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Does a Cash-In Home Refinance Makes Sense?

During the housing boom, when property values seemed like they were on a never-ending one-way trip up, many homeowners used their property as piggy banks with cash-out home refinancing loans.

Today cash-out refinancing is no longer an option for a troubling number of homeowners, who learned the hard way that what goes up must come down, and now owe more on their mortgages than their homes are worth -- hence the recent trend of cash-in home refinancing.

More than one in five homeowners who refinanced their mortgages in the second quarter of 2010 brought additional cash to the closing table to bring down loan principle, according to Freddie Mac. It was the third highest cash-in share since Freddie Mac started reporting refinance patterns in 1985.

Declining Cash-Out Home Refinance Trend

Those who took cash out as part of a home refinance represented 27 percent of home refinance loans in the second quarter. Freddie Mac reports that the share of cash-out borrowers in the last nine months was the lowest it's been in 25 years.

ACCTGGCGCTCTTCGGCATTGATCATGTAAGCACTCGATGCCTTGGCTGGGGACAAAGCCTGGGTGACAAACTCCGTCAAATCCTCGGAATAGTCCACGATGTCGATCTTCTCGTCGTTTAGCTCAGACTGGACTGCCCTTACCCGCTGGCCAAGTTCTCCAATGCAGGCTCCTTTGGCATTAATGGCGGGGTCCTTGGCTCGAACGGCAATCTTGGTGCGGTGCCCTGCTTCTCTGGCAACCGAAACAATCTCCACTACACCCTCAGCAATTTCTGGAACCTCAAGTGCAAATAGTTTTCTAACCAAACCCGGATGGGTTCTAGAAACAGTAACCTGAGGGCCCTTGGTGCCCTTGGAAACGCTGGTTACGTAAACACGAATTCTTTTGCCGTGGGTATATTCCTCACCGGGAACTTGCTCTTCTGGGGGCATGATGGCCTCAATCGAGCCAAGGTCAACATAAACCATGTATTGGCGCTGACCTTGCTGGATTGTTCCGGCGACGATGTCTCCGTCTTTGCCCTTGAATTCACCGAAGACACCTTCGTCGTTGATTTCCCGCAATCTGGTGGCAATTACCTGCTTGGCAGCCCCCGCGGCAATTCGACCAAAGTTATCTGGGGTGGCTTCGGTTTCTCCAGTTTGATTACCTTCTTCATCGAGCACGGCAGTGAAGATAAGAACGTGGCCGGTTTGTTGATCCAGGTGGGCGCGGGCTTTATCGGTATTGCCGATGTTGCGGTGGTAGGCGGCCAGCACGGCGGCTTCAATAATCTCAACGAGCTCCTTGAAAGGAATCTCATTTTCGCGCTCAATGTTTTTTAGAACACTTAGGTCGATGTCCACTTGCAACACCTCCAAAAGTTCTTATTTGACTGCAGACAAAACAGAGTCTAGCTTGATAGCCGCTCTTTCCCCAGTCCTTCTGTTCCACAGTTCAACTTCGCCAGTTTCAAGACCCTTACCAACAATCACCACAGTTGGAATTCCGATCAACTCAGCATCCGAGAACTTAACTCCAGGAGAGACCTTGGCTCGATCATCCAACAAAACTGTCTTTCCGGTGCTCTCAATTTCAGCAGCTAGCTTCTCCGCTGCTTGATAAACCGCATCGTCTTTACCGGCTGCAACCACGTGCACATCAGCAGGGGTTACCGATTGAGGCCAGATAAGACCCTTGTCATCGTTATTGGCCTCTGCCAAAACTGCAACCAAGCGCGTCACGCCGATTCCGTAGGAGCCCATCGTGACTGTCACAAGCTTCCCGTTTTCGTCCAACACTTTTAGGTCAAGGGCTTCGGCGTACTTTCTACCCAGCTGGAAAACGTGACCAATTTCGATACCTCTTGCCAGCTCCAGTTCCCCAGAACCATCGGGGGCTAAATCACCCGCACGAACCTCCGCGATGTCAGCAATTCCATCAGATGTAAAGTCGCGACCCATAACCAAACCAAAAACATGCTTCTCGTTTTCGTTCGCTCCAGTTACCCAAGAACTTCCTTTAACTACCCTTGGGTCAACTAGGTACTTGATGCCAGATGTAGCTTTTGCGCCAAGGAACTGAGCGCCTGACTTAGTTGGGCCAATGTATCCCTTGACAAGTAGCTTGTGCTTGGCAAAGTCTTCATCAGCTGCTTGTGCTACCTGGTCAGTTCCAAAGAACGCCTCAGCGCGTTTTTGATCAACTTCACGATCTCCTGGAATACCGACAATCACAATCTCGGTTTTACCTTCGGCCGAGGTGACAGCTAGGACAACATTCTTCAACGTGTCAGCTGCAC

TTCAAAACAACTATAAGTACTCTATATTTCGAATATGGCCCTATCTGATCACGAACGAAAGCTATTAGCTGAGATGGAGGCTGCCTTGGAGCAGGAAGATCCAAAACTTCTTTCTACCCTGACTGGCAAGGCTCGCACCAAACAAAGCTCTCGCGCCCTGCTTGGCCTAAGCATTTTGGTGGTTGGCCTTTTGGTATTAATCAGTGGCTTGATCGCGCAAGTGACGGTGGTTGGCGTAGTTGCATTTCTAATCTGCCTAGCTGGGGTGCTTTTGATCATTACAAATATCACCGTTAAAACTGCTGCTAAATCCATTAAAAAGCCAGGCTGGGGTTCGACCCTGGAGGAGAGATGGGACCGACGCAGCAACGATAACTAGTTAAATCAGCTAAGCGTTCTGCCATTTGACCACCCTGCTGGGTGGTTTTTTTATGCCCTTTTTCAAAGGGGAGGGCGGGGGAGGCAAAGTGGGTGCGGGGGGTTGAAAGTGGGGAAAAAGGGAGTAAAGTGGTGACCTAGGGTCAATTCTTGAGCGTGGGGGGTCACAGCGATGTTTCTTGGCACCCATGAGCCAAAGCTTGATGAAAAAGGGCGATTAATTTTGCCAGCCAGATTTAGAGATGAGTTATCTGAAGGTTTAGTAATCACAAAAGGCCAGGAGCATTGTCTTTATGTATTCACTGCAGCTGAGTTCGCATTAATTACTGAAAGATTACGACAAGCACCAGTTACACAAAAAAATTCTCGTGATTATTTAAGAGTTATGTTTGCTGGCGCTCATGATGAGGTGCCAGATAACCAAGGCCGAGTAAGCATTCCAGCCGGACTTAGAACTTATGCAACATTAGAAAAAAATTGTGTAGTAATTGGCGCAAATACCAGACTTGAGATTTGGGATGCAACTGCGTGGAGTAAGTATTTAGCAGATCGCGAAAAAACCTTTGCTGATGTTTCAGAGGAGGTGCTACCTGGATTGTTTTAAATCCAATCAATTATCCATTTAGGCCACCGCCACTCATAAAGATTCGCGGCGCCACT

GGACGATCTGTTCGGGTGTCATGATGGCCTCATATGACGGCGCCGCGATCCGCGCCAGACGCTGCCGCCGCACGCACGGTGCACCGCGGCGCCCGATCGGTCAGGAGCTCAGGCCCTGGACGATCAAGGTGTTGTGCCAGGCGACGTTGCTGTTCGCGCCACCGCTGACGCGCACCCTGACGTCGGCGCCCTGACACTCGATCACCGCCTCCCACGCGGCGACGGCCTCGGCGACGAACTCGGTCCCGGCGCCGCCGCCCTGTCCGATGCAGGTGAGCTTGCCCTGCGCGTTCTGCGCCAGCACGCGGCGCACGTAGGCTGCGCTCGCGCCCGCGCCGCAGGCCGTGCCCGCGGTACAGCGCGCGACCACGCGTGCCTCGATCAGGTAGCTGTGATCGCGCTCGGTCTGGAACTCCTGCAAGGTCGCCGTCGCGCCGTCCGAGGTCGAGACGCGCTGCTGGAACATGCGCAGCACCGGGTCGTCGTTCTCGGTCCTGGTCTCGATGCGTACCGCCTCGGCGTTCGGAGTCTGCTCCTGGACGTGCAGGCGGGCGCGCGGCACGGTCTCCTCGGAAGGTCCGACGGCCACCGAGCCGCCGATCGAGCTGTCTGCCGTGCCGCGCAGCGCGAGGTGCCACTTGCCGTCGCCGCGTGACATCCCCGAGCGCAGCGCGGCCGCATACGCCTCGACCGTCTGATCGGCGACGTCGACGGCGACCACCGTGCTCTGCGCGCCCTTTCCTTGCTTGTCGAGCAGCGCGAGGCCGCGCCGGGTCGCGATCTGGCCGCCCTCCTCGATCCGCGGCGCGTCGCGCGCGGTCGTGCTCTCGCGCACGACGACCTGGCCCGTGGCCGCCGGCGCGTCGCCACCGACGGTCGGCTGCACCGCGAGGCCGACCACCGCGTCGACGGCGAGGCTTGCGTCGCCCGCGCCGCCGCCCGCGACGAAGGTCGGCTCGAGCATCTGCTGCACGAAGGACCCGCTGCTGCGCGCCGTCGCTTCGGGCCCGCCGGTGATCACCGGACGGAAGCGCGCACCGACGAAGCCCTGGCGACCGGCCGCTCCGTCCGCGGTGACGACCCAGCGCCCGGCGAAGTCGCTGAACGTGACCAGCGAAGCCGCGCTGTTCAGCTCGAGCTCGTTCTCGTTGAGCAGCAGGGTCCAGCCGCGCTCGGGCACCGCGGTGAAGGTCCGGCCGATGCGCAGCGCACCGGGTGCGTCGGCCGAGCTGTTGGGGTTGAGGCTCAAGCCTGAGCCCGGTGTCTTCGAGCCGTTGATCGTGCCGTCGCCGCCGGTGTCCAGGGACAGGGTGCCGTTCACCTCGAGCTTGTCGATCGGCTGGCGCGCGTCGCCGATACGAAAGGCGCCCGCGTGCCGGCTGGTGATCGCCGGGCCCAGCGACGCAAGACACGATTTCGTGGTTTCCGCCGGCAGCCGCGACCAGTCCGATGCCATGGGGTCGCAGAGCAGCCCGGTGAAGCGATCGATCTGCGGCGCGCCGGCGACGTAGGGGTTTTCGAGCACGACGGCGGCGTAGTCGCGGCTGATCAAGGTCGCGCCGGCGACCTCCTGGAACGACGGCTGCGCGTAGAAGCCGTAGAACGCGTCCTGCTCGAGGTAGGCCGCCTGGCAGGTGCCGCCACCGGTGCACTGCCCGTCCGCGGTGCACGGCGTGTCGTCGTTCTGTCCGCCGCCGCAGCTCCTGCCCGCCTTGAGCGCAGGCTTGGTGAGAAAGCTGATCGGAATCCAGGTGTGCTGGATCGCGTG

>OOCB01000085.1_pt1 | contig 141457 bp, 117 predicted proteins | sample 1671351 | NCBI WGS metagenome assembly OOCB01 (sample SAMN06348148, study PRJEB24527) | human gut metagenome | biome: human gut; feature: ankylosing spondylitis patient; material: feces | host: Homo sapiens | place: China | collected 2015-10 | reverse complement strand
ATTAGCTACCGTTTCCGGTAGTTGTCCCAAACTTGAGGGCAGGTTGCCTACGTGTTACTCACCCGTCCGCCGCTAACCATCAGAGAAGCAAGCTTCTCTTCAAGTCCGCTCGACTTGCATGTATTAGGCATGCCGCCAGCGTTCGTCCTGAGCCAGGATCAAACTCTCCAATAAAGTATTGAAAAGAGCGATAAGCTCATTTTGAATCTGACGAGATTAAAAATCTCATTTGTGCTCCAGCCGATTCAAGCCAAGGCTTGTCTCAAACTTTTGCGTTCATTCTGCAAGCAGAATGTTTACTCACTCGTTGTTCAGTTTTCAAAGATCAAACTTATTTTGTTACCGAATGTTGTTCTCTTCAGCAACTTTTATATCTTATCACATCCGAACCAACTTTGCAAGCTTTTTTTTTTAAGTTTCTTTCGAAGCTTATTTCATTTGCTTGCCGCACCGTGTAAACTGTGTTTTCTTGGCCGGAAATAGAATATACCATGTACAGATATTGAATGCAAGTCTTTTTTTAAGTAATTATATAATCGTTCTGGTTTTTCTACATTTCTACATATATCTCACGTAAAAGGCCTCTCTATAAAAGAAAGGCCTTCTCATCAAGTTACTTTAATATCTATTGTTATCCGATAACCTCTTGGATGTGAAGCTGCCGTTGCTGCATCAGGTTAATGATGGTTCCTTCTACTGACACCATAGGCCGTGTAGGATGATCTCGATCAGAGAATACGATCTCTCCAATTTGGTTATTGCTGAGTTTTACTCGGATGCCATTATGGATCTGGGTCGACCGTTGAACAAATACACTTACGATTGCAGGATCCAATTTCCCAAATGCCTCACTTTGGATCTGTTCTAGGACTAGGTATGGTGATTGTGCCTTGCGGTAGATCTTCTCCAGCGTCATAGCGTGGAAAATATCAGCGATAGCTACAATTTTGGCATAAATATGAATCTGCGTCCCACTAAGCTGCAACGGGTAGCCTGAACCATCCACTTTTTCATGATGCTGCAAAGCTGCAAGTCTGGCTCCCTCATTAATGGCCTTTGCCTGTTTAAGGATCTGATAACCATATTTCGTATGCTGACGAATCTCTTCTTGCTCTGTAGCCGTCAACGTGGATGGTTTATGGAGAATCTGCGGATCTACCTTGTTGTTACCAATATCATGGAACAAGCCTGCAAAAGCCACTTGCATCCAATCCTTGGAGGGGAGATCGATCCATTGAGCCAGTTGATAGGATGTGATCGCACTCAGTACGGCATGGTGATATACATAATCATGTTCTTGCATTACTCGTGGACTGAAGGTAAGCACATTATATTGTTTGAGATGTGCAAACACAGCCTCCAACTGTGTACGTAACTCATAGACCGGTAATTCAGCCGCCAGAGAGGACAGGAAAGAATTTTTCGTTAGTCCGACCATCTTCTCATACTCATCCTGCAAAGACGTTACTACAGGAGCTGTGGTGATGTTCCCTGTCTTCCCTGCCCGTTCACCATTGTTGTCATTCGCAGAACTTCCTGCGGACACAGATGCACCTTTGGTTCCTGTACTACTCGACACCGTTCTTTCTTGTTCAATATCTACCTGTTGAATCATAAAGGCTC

Today's market gives two main reasons to bring money to the home refinance table:

Falling Home Values and Tighter Lending Standards

If your home has lost value, you might have to bring cash to the table to qualify for a conventional home refinance loan, especially with today's tighter lending standards. The median change in property values for home refinance loans in the second quarter of 2010 was a decline of 5 percent over a median loan life of four years, according to Freddie Mac.

Ultra-Low Refinance Rates

Home refinance rates are at all-time lows, so many borrowers are willing to put cash on the table to take advantage of the rates, especially when interest rates on savings accounts and CDs for that cash are at barely perceptible levels.

Thinking about refinancing? Use mortgage calculators to compare your existing mortgage with terms of a new loan and compare refinance loan quotes side by side. If you want to put cash toward refinancing, subtract the amount of cash from your loan principle when you input the "remaining principle on the current loan" in the refinance calculator. Use the amortization calculator to get a full amortization schedule of a new mortgage. And use the loan comparison calculator to compare refinance loan quotes to get the best deal.



Posted By :

Kay Maxwell is a freelance writer who specializes in mortgage and finance topics.


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